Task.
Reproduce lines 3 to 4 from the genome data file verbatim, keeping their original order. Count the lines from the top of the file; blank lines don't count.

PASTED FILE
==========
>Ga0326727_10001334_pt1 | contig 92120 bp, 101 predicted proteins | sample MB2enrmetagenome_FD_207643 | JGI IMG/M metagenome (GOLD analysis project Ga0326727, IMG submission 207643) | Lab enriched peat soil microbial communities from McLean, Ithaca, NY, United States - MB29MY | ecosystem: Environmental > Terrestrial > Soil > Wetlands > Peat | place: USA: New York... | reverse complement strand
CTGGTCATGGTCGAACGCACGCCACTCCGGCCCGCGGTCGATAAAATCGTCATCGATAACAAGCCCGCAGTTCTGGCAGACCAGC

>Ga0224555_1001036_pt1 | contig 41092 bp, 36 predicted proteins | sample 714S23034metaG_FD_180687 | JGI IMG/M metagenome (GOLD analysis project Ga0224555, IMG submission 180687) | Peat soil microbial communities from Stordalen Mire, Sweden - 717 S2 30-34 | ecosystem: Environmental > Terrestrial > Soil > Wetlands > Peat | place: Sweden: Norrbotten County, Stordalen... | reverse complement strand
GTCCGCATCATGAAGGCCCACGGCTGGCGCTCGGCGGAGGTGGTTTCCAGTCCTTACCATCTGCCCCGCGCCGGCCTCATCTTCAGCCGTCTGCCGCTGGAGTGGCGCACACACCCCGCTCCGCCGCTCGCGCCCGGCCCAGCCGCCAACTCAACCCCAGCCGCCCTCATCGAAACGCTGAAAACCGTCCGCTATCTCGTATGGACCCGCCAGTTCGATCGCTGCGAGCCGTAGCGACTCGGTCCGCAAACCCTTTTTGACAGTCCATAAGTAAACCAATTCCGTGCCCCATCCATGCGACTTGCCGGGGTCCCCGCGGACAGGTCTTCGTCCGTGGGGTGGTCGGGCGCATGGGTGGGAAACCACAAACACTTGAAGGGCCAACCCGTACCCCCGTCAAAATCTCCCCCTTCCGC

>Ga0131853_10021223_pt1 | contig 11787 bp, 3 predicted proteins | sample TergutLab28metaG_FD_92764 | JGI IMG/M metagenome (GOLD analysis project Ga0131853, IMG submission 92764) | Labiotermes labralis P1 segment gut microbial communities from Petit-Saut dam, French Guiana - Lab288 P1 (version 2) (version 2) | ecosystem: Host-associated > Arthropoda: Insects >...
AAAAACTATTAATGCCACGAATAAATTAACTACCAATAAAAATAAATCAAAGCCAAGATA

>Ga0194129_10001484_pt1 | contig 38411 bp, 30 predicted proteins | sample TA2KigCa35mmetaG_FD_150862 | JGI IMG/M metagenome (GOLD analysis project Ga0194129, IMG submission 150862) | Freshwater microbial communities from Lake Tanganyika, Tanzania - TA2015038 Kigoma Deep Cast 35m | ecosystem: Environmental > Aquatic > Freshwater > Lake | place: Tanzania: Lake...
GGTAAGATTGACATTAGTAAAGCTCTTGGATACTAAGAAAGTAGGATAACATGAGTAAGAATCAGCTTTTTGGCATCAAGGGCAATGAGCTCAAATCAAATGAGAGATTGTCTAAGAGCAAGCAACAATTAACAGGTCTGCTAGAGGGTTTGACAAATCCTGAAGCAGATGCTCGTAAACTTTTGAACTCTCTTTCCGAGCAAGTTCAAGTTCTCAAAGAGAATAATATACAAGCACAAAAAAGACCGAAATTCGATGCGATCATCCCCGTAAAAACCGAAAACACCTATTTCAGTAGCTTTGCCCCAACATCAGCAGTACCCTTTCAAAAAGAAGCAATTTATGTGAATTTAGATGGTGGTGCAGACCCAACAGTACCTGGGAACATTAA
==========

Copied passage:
>Ga0224555_1001036_pt1 | contig 41092 bp, 36 predicted proteins | sample 714S23034metaG_FD_180687 | JGI IMG/M metagenome (GOLD analysis project Ga0224555, IMG submission 180687) | Peat soil microbial communities from Stordalen Mire, Sweden - 717 S2 30-34 | ecosystem: Environmental > Terrestrial > Soil > Wetlands > Peat | place: Sweden: Norrbotten County, Stordalen... | reverse complement strand
GTCCGCATCATGAAGGCCCACGGCTGGCGCTCGGCGGAGGTGGTTTCCAGTCCTTACCATCTGCCCCGCGCCGGCCTCATCTTCAGCCGTCTGCCGCTGGAGTGGCGCACACACCCCGCTCCGCCGCTCGCGCCCGGCCCAGCCGCCAACTCAACCCCAGCCGCCCTCATCGAAACGCTGAAAACCGTCCGCTATCTCGTATGGACCCGCCAGTTCGATCGCTGCGAGCCGTAGCGACTCGGTCCGCAAACCCTTTTTGACAGTCCATAAGTAAACCAATTCCGTGCCCCATCCATGCGACTTGCCGGGGTCCCCGCGGACAGGTCTTCGTCCGTGGGGTGGTCGGGCGCATGGGTGGGAAACCACAAACACTTGAAGGGCCAACCCGTACCCCCGTCAAAATCTCCCCCTTCCGC